Telecom Meets Web 2.0 - Who Wins?

by: Andrew Schmitt

Google (NASDAQ:GOOG) appears to be buying GrandCentral, a company that merges VoIP and advanced calling features. They provide you with a single phone number and web/mobile interfaces to manage call redirection, voicemail, address books, etc. Think of it as VoIP on steroids and EPO, simultaneously. Click over to their Features page for a better description and familiarize yourself with how outdated a plain landline has become.

This acquisition is exceptionally interesting because it clearly shows Google recognizes the vulnerability of the Telcos' bread-and-butter voice and long distance business, and intends to capitalize on their failure to deliver incremental value.

(Note: ‘Telcos’ in the context of voice services applies to any provider of simple landline voice service, whether Cable [like Comcast (NASDAQ:CMCSA)] or copper based Telco [like AT&T (NYSE:T) or Verizon (NYSE:VZ)]. I view the ‘war’ between Telco and Cableco as increasingly irrelevant, as both are fighting for a rapidly depreciating and irrelevant asset - POTS and long distance voice minutes (see "Capex Spend at Comcast: Party Like It's 1999").)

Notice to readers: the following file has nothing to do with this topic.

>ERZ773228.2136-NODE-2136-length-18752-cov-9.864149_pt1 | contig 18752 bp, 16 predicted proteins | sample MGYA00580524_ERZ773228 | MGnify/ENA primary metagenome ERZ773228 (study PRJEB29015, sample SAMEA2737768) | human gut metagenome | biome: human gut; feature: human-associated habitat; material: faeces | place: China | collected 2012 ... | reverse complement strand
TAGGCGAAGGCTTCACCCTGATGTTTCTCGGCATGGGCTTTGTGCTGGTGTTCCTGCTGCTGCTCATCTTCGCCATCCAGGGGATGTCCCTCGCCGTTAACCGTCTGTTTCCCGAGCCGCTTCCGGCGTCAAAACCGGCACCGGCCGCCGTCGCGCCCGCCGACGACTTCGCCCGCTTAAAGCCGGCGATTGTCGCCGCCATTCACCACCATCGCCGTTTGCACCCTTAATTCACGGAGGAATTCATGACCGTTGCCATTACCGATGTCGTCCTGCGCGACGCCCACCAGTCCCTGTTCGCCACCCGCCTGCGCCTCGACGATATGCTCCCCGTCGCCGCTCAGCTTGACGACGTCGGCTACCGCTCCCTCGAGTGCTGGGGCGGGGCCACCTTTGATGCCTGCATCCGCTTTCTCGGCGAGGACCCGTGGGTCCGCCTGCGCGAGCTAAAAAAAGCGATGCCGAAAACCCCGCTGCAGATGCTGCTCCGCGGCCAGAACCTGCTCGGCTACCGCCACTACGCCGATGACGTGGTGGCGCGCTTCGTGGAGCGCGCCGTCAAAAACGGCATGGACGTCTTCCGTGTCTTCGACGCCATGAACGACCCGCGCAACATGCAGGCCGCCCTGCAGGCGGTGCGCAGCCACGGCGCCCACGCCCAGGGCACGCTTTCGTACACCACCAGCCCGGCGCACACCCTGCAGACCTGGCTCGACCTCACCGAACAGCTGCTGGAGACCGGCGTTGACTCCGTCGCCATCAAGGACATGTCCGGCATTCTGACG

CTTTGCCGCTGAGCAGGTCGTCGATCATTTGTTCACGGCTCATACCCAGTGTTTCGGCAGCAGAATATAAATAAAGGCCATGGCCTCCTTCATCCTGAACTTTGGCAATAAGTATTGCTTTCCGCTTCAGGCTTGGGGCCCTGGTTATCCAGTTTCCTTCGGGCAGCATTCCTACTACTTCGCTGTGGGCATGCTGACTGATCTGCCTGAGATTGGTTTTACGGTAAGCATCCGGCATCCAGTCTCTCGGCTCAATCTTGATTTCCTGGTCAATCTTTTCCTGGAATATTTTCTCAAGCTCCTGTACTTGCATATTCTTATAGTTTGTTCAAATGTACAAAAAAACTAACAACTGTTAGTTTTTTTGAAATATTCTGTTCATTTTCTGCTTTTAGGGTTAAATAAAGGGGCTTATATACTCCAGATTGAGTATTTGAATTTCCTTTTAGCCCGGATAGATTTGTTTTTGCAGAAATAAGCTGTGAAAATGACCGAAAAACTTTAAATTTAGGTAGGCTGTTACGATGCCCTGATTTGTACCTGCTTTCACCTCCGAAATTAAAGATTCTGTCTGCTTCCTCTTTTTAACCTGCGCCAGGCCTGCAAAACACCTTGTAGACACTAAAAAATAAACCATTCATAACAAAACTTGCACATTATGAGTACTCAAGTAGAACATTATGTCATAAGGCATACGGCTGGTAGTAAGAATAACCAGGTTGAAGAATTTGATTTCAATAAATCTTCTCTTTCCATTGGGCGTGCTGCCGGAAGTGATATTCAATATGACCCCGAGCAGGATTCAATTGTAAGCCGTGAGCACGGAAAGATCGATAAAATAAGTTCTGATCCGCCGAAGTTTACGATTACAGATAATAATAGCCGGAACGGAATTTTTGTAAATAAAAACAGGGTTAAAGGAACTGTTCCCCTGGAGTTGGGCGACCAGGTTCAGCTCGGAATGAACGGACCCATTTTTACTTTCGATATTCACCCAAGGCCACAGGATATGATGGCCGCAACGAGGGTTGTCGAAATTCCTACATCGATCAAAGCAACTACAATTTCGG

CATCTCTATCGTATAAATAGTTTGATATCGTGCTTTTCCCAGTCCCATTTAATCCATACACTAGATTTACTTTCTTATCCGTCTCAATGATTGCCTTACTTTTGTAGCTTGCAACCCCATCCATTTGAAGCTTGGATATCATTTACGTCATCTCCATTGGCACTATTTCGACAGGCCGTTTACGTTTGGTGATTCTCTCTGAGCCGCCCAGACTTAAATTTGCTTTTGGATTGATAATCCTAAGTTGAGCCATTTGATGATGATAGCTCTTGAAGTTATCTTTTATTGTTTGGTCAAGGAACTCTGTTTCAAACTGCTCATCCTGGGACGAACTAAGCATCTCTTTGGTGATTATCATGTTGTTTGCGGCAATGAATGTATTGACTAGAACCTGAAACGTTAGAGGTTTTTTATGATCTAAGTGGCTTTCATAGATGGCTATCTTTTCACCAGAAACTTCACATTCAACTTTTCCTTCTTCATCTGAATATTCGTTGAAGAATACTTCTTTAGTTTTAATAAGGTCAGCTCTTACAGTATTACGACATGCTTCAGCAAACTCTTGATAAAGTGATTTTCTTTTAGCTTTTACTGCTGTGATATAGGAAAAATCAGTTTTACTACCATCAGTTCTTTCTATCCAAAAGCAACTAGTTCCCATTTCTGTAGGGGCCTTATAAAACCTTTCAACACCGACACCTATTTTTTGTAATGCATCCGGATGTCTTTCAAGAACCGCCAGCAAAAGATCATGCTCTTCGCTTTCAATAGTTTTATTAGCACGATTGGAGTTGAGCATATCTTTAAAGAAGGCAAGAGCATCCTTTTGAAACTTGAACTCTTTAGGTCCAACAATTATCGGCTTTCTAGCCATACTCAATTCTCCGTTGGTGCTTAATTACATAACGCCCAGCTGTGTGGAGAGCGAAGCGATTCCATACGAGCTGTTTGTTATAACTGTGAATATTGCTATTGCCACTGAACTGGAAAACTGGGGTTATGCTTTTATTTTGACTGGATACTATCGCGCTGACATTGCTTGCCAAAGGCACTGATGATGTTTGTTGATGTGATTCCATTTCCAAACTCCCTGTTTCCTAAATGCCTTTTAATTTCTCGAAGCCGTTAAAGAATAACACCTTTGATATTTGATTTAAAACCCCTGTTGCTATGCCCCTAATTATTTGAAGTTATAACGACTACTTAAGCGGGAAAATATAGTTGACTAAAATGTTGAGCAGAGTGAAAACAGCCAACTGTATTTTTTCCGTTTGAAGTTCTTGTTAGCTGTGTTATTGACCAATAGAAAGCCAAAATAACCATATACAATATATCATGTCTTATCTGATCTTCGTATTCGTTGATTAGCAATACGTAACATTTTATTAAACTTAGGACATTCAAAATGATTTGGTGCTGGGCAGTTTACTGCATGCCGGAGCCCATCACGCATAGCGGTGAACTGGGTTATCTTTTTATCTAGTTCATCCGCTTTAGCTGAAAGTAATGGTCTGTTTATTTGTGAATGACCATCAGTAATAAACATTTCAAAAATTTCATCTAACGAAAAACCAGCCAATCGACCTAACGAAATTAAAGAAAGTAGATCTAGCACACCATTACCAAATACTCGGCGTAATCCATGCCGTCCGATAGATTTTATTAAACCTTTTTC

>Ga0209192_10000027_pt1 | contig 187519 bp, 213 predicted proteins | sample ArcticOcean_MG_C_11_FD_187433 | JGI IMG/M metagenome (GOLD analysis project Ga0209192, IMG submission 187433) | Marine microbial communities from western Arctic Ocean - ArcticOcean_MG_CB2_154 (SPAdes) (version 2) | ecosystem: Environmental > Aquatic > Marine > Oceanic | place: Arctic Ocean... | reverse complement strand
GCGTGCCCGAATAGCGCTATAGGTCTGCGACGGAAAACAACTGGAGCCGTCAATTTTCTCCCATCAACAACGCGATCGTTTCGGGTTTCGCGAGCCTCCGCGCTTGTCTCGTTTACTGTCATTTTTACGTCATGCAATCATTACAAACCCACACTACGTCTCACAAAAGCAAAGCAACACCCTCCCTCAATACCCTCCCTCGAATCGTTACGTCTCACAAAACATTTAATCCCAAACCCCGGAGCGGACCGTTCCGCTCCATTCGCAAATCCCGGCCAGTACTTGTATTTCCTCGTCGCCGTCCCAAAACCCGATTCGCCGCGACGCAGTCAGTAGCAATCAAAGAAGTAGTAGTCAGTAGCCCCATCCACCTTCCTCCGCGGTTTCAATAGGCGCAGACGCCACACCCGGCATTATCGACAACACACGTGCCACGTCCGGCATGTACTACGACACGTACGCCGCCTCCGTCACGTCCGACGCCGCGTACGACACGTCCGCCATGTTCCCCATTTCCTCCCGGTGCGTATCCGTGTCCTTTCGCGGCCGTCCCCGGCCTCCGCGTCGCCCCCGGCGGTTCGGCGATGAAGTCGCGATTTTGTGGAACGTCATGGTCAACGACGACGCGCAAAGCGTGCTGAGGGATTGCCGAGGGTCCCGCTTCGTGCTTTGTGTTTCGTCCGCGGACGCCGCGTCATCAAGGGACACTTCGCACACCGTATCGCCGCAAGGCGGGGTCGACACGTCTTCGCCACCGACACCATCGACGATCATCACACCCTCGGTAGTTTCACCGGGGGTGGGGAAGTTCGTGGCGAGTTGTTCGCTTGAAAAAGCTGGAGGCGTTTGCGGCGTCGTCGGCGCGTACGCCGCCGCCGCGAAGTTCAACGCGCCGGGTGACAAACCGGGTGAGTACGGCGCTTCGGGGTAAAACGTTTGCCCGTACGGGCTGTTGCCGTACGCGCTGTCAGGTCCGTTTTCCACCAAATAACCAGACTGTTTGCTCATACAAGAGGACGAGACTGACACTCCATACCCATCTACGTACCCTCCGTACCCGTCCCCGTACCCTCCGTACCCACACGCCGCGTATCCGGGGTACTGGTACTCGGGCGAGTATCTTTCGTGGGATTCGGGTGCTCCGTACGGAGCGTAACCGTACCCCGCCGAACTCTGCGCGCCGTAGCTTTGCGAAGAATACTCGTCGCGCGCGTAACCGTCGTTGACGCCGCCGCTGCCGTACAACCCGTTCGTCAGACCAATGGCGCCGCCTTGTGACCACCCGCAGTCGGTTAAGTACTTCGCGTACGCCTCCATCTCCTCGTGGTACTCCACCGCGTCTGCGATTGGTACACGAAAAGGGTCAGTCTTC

The greatest voice feature from the Telco establishment in the last 20 years was Caller ID. Your teenage daughter might argue that Call Waiting is more important, but then again she probably hasn’t used a landline since she became a teenager, preferring the vastly superior features of a mobile phone or IM client.

In the meantime, the Telcos have completely failed to implement any evolutionary or revolutionary improvements based on VoIP. Upstarts like Vonage (NYSE:VG) have impaled themselves on the lance of the incumbents, while running up huge customer acquisition costs. You would be correct in saying that VoIP has been a consumer success and a commercial failure.

The big guys like Google, Yahoo (YHOO), and yes, even Microsoft (NASDAQ:MSFT) don’t have the same problem. They have deep pockets and more relevant marketing platforms than the Telcos themselves - their email and instant messaging platforms. Voice is a natural extension of their business.

Their offerings up until today have focused on computer to computer connectivity and address the most cost sensitive and technically savvy customers of the telephony market. GrandCentral-type services are a big step up the value chain and offer much higher value than the home phone I pay $50 a month for. They are also dead simple to use.

I just do not see how this ends well for the Telcos, whose oxygen is derived from overcharging for landline service, a service that is vastly superior and cheaper when provided over VoIP. Telcos are great at innovating the pipes (digital switching, digital voice, SONET, DSL, FiOS) - they are awful at innovating with features. Just ask your teenage daughter.

Disclosure: The author owns no positions in the above-mentioned companies.